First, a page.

High energy costs in Europe are contributing to a conservative political swing, Chinese renewable installations suddenly decelerated when government support was removed, US production tax credits were allowed to expire, and much of the developing world simply can't afford renewables.  The political steam behind their "slow and steady" rise is gone.  Moving forward, they'll continue to fill the niche applications where they make sense - but they won't replace base-load generation.

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19 minutes ago, BenFranklin'sSpectacles said:

I've worked in academic labs.  About 75% of peer reviewed literature is garbage.  Climate research is no different; it's been making wild predictions for decades.  IIRC, the ice caps were supposed to have melted by now.  Or were we supposed to be in an ice age?  It's hard to tell; the climate "scientists" can't keep their story straight.

If you want trillions of dollars to be spent, the burden of proof lies on you to demonstrate it's worth spending.  Make a climate model that accurately matches all climate data from all history.  Then use it to make a non-trivial predictions 20-30 years out.  If a statistically significant number of those predictions come true, I'll take your model seriously.

The second highlighted point is  complete garbage IMO,  however  I stand to be corrected so lets see the peer reviewed research that supports these claims. I'm happy to be proven wrong but lets see the evidence.

What were you actually working as in those labs?

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50 minutes ago, NickW said:

The second highlighted point is  complete garbage IMO,  however  I stand to be corrected so lets see the peer reviewed research that supports these claims. I'm happy to be proven wrong but lets see the evidence.

What were you actually working as in those labs? 

The burden of proof lies on you.  Show me your validated model. 

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Just now, BenFranklin'sSpectacles said:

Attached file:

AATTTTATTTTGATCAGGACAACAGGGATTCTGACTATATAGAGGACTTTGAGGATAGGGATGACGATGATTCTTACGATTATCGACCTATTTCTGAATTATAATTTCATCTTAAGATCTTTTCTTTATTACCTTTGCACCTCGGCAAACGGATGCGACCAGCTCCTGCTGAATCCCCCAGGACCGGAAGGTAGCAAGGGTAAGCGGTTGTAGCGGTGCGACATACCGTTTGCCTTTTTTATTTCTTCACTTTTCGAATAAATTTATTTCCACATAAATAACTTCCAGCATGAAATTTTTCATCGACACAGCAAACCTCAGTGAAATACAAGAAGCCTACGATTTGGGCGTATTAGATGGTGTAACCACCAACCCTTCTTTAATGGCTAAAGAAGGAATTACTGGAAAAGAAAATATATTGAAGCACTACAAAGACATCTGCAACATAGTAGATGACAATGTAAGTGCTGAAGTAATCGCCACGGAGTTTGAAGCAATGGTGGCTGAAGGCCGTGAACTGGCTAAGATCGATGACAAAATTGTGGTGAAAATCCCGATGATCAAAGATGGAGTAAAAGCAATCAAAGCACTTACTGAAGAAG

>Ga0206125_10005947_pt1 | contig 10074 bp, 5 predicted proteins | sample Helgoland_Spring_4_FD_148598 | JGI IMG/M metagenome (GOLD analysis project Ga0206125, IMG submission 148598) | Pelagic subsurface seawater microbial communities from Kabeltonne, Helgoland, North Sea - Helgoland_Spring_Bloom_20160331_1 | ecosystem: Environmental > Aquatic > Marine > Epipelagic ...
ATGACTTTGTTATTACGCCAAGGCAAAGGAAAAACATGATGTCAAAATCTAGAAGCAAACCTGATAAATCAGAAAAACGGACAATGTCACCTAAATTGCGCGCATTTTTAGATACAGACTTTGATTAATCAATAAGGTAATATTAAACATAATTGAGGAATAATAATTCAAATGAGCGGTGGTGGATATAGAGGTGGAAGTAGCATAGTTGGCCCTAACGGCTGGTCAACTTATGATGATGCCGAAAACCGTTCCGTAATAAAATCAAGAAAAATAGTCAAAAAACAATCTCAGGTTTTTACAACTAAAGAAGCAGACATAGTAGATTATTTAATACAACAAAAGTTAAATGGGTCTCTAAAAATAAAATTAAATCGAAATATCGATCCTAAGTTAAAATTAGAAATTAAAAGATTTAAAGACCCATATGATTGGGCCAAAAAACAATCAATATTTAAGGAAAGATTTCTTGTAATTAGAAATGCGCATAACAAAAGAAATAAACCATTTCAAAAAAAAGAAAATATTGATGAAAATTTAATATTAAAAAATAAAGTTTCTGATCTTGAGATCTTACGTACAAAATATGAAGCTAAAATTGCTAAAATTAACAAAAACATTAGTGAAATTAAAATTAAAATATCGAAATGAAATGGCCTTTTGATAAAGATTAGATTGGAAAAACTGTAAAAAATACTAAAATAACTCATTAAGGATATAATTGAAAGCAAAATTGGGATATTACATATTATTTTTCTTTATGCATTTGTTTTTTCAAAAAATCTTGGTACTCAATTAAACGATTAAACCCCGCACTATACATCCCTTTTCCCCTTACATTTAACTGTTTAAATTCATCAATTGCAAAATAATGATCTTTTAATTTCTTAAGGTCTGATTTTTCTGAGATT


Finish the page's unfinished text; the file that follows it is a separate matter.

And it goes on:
The burden of proof lies on you.  Show me your validated model. 

Not on this matter. Don't change the subject to try and avoid showing you have posted a load of false cr4p - prima facie

You made the claim that peer reviewed science is a load of crock. You furthered this by stating that there are peer reviewed research papers claiming that by now the ice caps would have melted by now / or that the Earth would be in an ice age.

You made the claim - its incumbent upon you to provide evidence to support this in the face of a challenge. This is how basic scrutiny of evidence works.

 

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4 minutes ago, NickW said:

Not on this matter. Don't change the subject to try and avoid showing you have posted a load of false cr4p - prima facie

You made the claim that peer reviewed science is a load of crock. You furthered this by stating that there are peer reviewed research papers claiming that by now the ice caps would have melted by now / or that the Earth would be in an ice age.

I'm humorously citing the alarmist nonsense climate scientists fed to the media, who used that alarmist nonsense to sell AGW to the public.  My point in doing so is to show that climate "scientists" don't rely on rational discourse to make their point.  Climate "scientists" are no better than the media, politicians, and snake oil salesmen.  It was their choice to sink to that level, destroying their reputation in the process.  Now they must live without respect afforded to academics and professionals. 

It's a real shame, too.  There was important work to be done in climate science.  Now that its practitioners have endangered the public by politicizing their work in an unprofessional manner, that may not get done.  Climate scientists ought to be held to the same standard as professional engineers, who would be stripped of their licenses, fined, and jailed for this kind of malpractice. 

 

19 minutes ago, NickW said:

You made the claim - its incumbent upon you to provide evidence to support this in the face of a challenge. This is how basic scrutiny of evidence works.